On Fri, 16 Aug 2002, Jamie Lokier wrote:
> Sorry if I was unclear. I'm specifically talking about non-POSIX
> threading methods (normal C code though, not complicated JVMs).
if you define your own threading method then it's your responsibility to
make it work wrt. the exit() method for example. Just one example:
application code can technically call sys_exit() in a 'raw' form anytime:
asm volatile ("movl $1, %eax; int $0x80;")
and if it's a clone()ed thread then all thread-local resources are
lost/leaked. malloc() space, private file descriptors, held futexes.
there's nothing about CLONE_DETACHED or libpthreads that changes this
the only guarantee the kernel can make is to clean up nicely when a
resource-group is released. You can use CLONE_VM but not CLONE_FILES, and
then the kernel will clean up per-thread file descriptors on exit. It's an
expensive but nice property for certain uses. Furthermore it can help a
bit to give a signal towards user-space that a thread has 'unused' a given
TID. But it *cannot* possibly clean up after shared resources completely -
that's the point in sharing resources between threads - the kernel cannot
know which ones are private and which not. Eg. if you use CLONE_VM then
your threads can leak memory upon sys_exit(). If you use CLONE_FILES only
then you can leak file descriptors upon sys_exit().
> Most uses of clone() that I've seen are not using any threading library
> at all: [...]
this is still possible, of course.
> It's conceptually fine that individual threads can die.
> _Conceptually_, clone-by-hand threads are very similar to processes, and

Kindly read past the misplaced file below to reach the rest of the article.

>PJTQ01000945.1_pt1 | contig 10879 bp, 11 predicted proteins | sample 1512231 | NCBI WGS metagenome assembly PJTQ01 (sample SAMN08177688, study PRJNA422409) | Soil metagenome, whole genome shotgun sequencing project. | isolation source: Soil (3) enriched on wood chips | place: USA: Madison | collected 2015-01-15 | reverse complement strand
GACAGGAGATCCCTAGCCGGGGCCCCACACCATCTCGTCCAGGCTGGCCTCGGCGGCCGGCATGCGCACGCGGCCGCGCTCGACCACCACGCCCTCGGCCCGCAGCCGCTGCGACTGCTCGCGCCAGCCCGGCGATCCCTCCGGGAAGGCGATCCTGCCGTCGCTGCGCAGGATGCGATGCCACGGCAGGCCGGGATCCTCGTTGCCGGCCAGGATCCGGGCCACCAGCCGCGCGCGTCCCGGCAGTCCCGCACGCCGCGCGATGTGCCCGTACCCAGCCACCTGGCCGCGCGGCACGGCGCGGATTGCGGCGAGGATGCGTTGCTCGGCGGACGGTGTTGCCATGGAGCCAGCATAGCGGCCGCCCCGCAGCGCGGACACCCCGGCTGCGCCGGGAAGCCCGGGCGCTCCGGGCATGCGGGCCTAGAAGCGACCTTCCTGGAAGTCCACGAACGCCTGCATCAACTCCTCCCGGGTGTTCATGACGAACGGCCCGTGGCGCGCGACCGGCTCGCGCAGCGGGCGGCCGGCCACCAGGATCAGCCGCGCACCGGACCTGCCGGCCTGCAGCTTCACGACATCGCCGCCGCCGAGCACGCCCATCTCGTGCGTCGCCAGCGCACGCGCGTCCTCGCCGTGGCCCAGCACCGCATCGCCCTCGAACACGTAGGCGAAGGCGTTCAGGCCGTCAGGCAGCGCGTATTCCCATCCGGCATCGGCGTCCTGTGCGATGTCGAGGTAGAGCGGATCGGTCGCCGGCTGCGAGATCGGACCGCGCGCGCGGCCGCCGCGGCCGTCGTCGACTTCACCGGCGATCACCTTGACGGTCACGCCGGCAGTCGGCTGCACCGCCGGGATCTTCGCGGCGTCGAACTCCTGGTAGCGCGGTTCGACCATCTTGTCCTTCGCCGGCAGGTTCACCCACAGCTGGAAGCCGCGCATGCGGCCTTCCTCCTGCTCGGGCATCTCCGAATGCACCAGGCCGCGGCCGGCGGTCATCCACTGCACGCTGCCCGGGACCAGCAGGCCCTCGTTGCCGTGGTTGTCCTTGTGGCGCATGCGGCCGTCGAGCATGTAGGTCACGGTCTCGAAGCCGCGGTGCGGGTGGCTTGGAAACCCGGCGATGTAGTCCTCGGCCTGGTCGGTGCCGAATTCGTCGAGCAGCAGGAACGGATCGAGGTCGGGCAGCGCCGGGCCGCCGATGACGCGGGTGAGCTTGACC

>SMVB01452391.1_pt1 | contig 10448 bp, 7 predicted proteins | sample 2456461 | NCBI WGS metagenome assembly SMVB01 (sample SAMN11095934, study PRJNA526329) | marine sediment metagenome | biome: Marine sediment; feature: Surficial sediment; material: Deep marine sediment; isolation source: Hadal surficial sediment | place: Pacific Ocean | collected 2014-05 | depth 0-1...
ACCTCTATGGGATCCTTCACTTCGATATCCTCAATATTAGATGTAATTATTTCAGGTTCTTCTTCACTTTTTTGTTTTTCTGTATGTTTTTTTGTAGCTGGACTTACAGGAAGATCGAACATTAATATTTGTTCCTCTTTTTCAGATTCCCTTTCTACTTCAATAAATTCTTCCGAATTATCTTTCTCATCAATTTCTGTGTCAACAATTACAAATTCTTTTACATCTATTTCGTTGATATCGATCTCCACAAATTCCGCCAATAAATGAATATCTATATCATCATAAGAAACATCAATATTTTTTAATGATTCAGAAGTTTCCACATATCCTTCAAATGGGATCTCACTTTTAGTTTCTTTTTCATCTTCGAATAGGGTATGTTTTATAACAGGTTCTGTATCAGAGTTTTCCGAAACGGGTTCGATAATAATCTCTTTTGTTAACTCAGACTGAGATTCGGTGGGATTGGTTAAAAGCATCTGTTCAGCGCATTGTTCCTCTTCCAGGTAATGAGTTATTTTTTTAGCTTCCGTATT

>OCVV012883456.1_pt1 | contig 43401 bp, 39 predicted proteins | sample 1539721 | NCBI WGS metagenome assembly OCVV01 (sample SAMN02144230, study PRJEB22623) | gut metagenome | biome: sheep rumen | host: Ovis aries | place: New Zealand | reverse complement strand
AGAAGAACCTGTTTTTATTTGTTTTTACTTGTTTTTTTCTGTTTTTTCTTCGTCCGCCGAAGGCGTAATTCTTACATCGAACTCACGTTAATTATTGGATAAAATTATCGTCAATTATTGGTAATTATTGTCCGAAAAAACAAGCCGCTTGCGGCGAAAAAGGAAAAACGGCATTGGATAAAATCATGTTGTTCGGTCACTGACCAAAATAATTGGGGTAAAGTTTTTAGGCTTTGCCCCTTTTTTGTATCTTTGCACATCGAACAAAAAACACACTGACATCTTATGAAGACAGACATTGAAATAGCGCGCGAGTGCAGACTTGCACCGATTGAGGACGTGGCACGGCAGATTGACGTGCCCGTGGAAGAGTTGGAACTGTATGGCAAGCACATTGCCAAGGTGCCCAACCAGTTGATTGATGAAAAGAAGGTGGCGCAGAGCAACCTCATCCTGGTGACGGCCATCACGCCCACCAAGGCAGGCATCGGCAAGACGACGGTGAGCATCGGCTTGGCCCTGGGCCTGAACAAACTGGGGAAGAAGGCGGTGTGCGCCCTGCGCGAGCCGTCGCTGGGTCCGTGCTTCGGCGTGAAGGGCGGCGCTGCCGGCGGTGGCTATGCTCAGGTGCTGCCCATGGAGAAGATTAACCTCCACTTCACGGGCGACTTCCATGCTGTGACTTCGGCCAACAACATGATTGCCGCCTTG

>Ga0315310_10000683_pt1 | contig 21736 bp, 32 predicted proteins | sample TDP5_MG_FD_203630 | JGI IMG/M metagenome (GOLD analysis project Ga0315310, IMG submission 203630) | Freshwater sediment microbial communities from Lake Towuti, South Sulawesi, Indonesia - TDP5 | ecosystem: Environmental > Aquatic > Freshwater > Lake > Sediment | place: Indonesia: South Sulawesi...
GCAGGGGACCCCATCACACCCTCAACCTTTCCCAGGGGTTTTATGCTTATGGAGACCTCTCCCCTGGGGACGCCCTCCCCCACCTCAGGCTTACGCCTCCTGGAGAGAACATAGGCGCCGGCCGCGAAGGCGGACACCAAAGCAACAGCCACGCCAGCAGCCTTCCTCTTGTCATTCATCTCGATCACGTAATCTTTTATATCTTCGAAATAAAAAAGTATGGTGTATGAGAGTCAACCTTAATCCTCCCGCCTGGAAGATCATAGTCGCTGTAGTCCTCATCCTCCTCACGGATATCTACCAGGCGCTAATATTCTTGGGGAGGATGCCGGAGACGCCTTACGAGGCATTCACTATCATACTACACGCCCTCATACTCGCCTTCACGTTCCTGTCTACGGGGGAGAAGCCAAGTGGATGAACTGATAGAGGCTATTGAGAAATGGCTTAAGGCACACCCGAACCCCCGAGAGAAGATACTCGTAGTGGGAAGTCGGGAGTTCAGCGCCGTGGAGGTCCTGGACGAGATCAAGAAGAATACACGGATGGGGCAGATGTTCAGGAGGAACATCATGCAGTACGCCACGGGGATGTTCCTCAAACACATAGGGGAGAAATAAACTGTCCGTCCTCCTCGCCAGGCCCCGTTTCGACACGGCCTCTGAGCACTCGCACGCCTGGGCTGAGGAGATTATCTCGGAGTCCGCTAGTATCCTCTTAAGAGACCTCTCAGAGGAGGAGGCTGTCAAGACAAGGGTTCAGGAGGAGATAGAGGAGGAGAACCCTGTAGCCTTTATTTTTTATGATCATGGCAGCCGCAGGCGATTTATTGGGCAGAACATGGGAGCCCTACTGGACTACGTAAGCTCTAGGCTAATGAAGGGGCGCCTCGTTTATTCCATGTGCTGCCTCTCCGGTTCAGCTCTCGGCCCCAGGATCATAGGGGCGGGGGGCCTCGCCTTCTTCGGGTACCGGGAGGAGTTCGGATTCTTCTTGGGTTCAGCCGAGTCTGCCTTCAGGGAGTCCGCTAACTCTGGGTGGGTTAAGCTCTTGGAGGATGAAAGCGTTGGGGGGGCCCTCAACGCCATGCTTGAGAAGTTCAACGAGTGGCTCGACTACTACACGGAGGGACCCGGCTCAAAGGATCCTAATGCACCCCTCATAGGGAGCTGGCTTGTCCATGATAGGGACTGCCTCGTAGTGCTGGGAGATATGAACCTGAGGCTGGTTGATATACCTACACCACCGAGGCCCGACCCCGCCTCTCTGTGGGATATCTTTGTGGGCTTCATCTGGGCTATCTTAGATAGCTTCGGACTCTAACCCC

> I have seen this used in practice a few times.
> And it all works fine: just use SIGCHLD and waitpid().
huh? Nothing cleans up leaked memory if a CLONE_VM thread sys_exits, or
leaked file descriptors if a CLONE_FILES thread exits.
only a tiny segment of resource cleanup can be 'solved' by SIGCHLD. How do
you clean up a held futex via SIGCHLD notification? How do you clean up a
malloc() via SIGCHLD, if sys_exit() is called by application code
'polite exit' when threads hold shared resources simply *does not exist*.
the truth is that this is not possible and not desirable either - in
threaded C code there must be some harmony between application code and
exit methods, and applications still have the 'cooperative' responsibility
to not leak resources.
> Now you have written this wonderful resource optimisation, which removes
> zombies: CLONE_DETACHED. Unfortunately, catching invidual thread death
> relies on the thread "exiting politely", as they say. [...]
again, calling sys_exit directly is not 'polite' in any way - you can lose
malloc() and futex (and other) state, you can leak basically any resource
that can be used by a thread, and you can corrupt the threading library's
internal variables as well (except the really simple uses which do no
resource allocation at all). So a thread has to be careful how to exit no
matter what - CLONE_DETACHED does not change this in any way.
but if you dont like CLONE_DETACHED and want to use SIGCHLD notification
then you can do it. Lots of POSIX-conform code relies on SIGCHLD
notification so it's not like we want to remove it anytime soon.
> [...] So I still have to use SIGCHLD and waitpid(), or a pipe(), for
> non-POSIX-model threads that want to robustly detect "impolite" thread
well, i think this is ineffecitve and doesnt buy you anything - but it's
clearly up to you.
> I think that's an unfair penalty on non-POSIX-model threads.
there's nothing, i repeat, *NOTHING* POSIX about CLONE_DETACHED. POSIX
threading has cleanup needs as well, which are handled by intercepting all
exit() activity and doing the cleanups and notifications that are
necessery. The only difference here is that notification is not done via a
signal, but via faster futexes.
Why is CLONE_DETACHED such a big problem for you, why do you want to force
a more expensive notification method? If you want to spin your own
threading library which has a completely new API (good luck at that) then
dont use pthread_create() but raw clone() and you wont get any detached
threads - end of story. You have complete control over what kind of
notification method you use.
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This archive was generated by hypermail 2b29 : Fri Aug 23 2002 - 22:00:12 EST